Nokia’s Basic Range (English)

 

Nokia could benefit from diminishing its model fragmentation (there are 51 different models for sale right now in Europe, and growing) as this can undermine economies of scale and dilute the brand and model image.

A refocused reduced feature set and a structured, compact model range can provide quite healthy profit margins in a market segment were Nokia still rules. Nokia could benefit from a new unique, iconic, elemental and recognizable design that looks, at the same time, forward.

If I use an mp3 player for music, take pictures with a DSLR and have a small computer, I won’t need a substantial feature set from my cell phone.

So, these features would be more than enough:

the ability to make and receive calls;
the ability to make and receive smss;
a clock;
an alarm;
a contact list;
bluetooth to connect with a headset, car audio systems or sync contacts (or events) with a PC.

There would be no special need for an FM radio or a camera, and a B&W display is perfect for the effect, as long as its GUI is beautifully designed, with purpose and intent. It can even resort to e-paper technology.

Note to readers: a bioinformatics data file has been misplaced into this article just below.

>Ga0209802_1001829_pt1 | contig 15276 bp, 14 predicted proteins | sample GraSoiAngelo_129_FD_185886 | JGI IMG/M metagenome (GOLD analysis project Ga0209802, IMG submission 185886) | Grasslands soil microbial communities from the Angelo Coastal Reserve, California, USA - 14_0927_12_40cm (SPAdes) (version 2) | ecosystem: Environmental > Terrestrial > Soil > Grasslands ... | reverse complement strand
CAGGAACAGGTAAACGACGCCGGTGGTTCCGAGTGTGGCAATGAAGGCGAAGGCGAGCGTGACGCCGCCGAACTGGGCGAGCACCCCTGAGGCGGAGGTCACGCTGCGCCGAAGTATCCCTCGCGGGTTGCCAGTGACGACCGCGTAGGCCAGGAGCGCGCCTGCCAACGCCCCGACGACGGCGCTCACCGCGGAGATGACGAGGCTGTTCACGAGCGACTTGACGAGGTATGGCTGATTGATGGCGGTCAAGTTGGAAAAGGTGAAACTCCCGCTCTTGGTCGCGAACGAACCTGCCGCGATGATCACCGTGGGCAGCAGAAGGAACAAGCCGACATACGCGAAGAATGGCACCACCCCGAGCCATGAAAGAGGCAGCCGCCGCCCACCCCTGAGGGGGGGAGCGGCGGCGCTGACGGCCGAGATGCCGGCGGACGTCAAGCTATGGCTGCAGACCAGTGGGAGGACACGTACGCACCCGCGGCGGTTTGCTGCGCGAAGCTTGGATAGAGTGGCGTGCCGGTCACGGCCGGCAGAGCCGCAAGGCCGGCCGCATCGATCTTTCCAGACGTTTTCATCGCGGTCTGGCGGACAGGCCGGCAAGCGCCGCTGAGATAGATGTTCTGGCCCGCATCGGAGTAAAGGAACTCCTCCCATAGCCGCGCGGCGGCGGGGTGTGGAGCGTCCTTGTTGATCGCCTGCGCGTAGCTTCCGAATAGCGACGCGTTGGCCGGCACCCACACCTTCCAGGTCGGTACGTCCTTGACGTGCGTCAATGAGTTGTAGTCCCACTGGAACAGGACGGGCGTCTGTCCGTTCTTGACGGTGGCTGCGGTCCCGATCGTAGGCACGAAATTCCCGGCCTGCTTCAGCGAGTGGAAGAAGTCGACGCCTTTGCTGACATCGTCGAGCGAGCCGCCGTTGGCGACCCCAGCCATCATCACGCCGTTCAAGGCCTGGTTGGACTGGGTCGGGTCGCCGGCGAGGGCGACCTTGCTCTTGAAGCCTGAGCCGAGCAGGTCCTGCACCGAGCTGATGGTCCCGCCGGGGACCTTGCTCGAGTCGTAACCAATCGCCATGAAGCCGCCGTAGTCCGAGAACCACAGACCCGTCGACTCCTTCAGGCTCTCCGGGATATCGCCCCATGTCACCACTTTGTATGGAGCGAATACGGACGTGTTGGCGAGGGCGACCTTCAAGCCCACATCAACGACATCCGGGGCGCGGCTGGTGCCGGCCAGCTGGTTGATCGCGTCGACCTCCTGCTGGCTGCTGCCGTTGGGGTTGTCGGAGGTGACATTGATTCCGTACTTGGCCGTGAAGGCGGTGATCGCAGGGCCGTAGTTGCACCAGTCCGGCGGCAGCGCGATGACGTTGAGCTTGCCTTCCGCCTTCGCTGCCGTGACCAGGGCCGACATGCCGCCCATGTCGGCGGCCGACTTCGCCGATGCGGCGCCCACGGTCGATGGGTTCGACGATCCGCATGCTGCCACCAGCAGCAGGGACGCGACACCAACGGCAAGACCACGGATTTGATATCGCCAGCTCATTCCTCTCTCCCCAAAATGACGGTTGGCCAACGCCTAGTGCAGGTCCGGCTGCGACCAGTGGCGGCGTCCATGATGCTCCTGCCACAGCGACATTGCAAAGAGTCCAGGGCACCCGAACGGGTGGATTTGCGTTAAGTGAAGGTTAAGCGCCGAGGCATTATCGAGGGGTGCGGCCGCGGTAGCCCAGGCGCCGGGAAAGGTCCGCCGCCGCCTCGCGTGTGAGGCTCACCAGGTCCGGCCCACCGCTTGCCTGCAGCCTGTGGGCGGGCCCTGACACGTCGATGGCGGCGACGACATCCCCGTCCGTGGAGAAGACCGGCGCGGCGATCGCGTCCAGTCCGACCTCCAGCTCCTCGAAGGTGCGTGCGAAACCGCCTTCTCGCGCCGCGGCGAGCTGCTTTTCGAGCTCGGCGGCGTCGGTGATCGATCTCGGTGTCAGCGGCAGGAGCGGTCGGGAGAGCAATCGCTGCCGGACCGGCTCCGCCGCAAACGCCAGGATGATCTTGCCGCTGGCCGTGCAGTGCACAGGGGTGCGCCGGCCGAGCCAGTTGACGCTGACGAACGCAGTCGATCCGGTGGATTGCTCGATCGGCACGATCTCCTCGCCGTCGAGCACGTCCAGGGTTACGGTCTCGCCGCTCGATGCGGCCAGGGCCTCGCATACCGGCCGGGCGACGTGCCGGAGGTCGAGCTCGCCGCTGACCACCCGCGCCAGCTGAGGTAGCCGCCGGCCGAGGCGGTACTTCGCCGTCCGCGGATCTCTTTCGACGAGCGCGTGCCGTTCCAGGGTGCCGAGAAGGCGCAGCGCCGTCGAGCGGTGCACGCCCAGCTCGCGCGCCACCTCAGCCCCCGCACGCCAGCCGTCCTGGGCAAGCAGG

Such a simple design is more economic to build -and easier to sell with a healthy profit margin- while still being competitive on the market. It is also very simple to scale to other form-factors/feature sets without loosing its design cues. Nokia’s full range could be replaced with half a dozen models with higher economies of scale and larger profit margins.

The key aspect is to make the phone desirable -independently of its price or feature set- and the way it looks is central to that equation. Other brands tried a style oriented approach before and failed (Siemens Xelibri, for instance, and even Nokia with the Art Deco influenced collection) but these were superficial styling exercises (or with difficult functional compromises): they weren’t really an integrated effort between image, architecture, function and profit. Apple’s iPhone may be the most accomplished phone in that regard.

The market carves for real (deep, architectural, functional) design oriented phones that are simple, effective, economic, special and highly desirable, and no company is giving it an answer right now.

Nokia could and should grab it.

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